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Betting on a win and a placeThe long and storied history of horse racing on Jeju
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승인 2011.10.28  11:35:18
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▲ Jeju ponies, known as Jejuma, may not be as fast as thoroughbreds, but they are still exciting to watch at the Jeju Race Park. Photo by The Jeju Weekly

South of Jeju City, just past Dinosaurland on highway 1135, is a stadium more European in nature than it is Korean, bringing to mind images of aristocrats in finery rather than the farmers in galot (traditional Jeju persimmon-dyed clothing) that live on this island. However, though the Jeju Race Park may seem like much of the island’s tourist attractions that look transplanted from elsewhere, it mirrors Jeju more than one would think.

On an overcast Saturday afternoon and with a crisp 10,000 won bill in my pocket, I decided to head to the Jeju Race Park and do something I had not done in a long time: bet on some ponies.

There are three horse racing parks in Korea — the others being in Seoul and Busan — but the one in Jeju stands out because its stadium is smaller in size, is visited by fewer people a year, and was built with preservation in mind.

“Before [the Jeju Race Park] was open, Jeju horses were being exported as horse meat to Japan or ... were just exported as cat food,” said Korean Racing Authority Customer Service Team Leader Heo Shang-cheol.
According to the Horse Racing in Korea blog site which is affiliated with TURF: An International Gathering of Horse Racing Bloggers, by the 1980s the number of Jejuma, Korean for Jeju pony, had dwindled to an estimated 2,500, resulting in the government designating the species as National Monument No. 347.

The race park began construction in 1987 and opened in October 1990, “in order to preserve the Jeju horses,” said Heo. Only the small Jeju ponies race at this track, while the other two tracks on the mainland run thoroughbreds.

The stadium has a 31,000-person capacity and sees nine to 10 races at half-hour intervals every Friday and Saturday throughout the year. This excludes the last week of December and the first of January (the coldest days of the year) and the last week of July and the first of August, the hottest days. In total there are between 92 and 94 racing days a year.

The stadium is large with a 1,600-meter track and a disjointed atmosphere created by the mix of children running around old men sitting on the ground with cigarettes rolling between their teeth studying horse racing newspapers.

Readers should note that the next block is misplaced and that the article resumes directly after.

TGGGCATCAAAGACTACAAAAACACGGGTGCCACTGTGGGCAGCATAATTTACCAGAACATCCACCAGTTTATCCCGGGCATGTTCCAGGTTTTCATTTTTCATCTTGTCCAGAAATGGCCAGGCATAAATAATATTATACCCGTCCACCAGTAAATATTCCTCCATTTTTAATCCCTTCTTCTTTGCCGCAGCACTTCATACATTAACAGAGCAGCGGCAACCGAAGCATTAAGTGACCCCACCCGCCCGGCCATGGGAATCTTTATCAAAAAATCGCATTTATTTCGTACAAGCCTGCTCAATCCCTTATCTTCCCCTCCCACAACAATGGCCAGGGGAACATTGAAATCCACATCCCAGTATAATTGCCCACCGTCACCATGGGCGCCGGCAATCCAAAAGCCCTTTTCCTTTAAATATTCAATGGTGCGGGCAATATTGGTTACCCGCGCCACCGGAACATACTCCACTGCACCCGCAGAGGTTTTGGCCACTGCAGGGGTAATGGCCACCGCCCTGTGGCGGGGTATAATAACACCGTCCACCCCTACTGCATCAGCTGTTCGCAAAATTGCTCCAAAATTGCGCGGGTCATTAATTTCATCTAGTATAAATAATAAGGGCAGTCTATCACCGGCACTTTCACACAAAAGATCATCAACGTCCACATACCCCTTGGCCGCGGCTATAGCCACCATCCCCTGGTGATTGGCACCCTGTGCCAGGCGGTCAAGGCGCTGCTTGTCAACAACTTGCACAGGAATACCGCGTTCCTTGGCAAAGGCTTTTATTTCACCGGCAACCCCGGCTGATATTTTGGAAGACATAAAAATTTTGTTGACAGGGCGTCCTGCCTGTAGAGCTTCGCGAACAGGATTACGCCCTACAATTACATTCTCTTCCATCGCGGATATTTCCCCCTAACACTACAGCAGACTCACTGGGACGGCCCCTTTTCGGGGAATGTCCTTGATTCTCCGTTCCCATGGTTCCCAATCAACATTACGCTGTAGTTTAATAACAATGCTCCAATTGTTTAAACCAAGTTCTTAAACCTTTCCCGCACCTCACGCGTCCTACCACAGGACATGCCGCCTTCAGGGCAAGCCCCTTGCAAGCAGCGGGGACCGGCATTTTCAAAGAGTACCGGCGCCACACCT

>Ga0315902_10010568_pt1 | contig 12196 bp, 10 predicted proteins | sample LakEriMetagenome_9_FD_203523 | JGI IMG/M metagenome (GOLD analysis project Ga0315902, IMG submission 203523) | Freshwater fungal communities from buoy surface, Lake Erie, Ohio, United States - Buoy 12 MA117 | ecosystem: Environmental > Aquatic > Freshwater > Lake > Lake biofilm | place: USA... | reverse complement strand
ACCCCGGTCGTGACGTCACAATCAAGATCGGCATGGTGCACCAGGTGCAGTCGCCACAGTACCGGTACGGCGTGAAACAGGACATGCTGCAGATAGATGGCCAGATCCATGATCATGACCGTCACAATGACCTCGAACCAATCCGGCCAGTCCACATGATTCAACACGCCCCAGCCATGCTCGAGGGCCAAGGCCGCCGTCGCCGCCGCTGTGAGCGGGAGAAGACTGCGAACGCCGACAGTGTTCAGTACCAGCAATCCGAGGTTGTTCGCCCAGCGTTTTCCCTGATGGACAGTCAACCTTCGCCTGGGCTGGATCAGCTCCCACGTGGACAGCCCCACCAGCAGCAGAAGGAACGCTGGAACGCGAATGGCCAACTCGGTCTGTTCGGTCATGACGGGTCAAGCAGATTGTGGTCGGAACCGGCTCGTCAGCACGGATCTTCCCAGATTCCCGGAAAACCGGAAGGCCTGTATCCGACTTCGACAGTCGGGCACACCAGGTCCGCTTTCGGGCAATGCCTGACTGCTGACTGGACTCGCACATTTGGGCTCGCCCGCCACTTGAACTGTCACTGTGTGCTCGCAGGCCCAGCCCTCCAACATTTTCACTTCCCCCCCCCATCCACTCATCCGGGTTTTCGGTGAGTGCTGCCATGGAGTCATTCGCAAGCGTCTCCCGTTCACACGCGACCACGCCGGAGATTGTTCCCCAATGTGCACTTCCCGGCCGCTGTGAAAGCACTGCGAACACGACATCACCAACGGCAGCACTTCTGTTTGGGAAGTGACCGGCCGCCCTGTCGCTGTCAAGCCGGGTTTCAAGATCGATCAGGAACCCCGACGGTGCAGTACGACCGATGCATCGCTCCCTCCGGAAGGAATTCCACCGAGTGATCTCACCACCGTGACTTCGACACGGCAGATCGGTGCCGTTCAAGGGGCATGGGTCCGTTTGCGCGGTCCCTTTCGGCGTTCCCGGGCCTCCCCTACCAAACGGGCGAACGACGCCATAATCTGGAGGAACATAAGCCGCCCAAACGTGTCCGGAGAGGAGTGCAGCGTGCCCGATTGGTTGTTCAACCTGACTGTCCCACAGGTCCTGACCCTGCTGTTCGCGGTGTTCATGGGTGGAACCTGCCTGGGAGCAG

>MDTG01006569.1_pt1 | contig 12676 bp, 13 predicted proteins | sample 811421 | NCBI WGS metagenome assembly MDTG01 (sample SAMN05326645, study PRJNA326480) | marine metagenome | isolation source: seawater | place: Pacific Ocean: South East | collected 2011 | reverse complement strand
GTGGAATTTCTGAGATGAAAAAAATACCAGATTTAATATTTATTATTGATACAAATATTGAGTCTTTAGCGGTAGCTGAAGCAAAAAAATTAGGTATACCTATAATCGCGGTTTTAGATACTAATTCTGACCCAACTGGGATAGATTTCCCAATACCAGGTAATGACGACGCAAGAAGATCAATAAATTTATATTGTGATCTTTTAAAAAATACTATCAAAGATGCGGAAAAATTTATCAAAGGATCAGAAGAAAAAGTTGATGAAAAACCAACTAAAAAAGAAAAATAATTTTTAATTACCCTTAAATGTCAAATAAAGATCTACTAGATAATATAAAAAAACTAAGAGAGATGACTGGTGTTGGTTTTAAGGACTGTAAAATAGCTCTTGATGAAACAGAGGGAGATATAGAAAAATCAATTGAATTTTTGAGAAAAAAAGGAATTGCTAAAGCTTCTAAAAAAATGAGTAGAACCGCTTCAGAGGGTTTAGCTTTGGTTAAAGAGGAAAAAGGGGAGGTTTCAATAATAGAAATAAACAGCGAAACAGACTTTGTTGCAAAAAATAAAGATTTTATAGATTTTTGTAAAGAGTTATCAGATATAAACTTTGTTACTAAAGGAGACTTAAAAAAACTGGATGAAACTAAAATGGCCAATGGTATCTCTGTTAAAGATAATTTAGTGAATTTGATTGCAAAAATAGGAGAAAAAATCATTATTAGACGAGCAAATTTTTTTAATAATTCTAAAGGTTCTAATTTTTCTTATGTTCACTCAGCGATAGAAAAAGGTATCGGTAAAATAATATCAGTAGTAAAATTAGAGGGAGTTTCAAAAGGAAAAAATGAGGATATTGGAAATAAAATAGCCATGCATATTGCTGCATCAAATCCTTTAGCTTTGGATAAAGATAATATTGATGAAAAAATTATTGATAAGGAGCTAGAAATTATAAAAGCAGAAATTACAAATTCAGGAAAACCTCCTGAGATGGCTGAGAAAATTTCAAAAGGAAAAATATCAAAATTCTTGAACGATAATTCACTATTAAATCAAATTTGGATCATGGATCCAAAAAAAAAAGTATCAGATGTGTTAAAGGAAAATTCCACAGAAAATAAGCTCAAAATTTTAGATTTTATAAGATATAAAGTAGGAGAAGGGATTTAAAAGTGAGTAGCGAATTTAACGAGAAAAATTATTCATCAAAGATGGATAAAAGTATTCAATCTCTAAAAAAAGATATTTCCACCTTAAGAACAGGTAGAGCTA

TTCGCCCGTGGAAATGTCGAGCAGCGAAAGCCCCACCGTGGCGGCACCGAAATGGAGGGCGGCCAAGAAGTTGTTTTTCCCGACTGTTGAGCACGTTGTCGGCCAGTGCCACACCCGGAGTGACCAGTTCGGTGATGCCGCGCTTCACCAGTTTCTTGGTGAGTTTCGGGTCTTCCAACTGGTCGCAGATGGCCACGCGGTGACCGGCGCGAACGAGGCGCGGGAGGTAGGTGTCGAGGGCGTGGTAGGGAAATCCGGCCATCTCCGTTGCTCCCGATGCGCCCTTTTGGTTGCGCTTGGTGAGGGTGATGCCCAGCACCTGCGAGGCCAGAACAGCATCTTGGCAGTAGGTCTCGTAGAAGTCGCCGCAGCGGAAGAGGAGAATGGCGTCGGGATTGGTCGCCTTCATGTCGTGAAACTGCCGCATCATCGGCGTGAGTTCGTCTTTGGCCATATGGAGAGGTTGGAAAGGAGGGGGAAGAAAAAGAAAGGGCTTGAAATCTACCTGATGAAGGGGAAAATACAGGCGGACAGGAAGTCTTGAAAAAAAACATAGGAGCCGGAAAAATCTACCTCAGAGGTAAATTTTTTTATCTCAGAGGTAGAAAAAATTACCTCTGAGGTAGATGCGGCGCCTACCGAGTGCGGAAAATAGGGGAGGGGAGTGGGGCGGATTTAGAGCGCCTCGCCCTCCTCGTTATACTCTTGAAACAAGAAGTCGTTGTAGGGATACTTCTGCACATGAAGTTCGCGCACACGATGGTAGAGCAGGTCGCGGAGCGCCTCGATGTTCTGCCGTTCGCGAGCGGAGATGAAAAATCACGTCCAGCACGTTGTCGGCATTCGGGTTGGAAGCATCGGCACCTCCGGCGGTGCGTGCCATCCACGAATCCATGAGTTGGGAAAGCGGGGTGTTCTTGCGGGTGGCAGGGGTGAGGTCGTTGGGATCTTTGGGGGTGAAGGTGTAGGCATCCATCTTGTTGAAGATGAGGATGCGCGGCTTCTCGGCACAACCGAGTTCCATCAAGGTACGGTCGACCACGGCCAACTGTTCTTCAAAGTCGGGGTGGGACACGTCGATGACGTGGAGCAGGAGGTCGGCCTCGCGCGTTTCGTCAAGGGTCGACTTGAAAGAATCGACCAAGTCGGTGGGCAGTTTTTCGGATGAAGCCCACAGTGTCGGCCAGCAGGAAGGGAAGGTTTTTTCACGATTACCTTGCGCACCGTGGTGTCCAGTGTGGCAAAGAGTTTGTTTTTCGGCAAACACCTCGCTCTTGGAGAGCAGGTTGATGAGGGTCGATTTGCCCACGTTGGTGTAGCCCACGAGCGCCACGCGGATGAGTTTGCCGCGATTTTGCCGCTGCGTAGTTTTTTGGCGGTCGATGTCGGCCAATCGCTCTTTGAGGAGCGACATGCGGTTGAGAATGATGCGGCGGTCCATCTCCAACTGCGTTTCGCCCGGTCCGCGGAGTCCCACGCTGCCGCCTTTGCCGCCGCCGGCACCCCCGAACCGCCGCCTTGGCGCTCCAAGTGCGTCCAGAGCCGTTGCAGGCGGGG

▲ Spectators look on as horses near the finish line. Photo by The Jeju Weekly

On entering the stadium I was quickly taken to the foreigner-only section on the second floor with its leather couches and helpful staff. The room was rather empty except for the odd ground of aged Asians not of Korean descent. The seating was comfortable and relaxing so after reacquainting myself with the betting system, which allows wagers from 100 won to 200,000 won (about US$0.08 to US$175) on either a horse to place first, simply place, place specifically in any of the top three positions, and two other forms of betting I did not exactly understand, I headed down to the bandstand and the track.

Heo told me that though Jeju has the lowest attendance of the three race parks, on average a single spectator will bet more money in a single day — roughly 200,000 won. Of all money brought into the park through betting, 75 percent is paid out in winnings, 10 percent goes to the regional tax, 4 to 6 percent towards the educational tax, 4 to 6 percent pays for the running of the race park, and the rest to other taxes. A total of 80 billion won (US$70 million) goes to the Jeju government from the park, accounting for 17 percent of the province’s regional tax income.

This was reassuring for if I were to lose my hard earned cash, I was glad that it would be going to a good cause.

Something I noticed is that of all the gambling facilities on the island, only the race track allows Koreans to gamble. I asked Heo about this and he said, “horse racing kind of occurred naturally,” a remnant of the Japanese occupation who “liked horse racing very much and they built these facilities and [the government] wanted to stop it,” after the country was reclaimed. The problem, he said, was that the infrastructure was already in place, and Koreans really enjoyed the sport. Instead of allowing the sport to fall into the hands of the private sector the government took it over, regulated it and taxed it.

With that crisp bill burning a hole in my pocket I put it to good use throughout the afternoon dispersing it over five races. Heo said that compared to thoroughbreds the Jeju ponies are slower and less exciting to watch, unless you’ve got money on the line, and he was right.

Whether it be 1,000 won or betting everything including the kitchen sink, it didn’t matter how fast those ponies moved, the second the horses left the starting line, the tension was thick as molasses. The audience hollered as the beasts neared the line and most of the results could only be known through a photo finish.

The race track is a great way to spend an afternoon, even though lady luck was not on my side, with me losing all of my 10 bets but two. At least I can go to sleep knowing that Jeju’s education system is that much better due to my lack of horse judgment.

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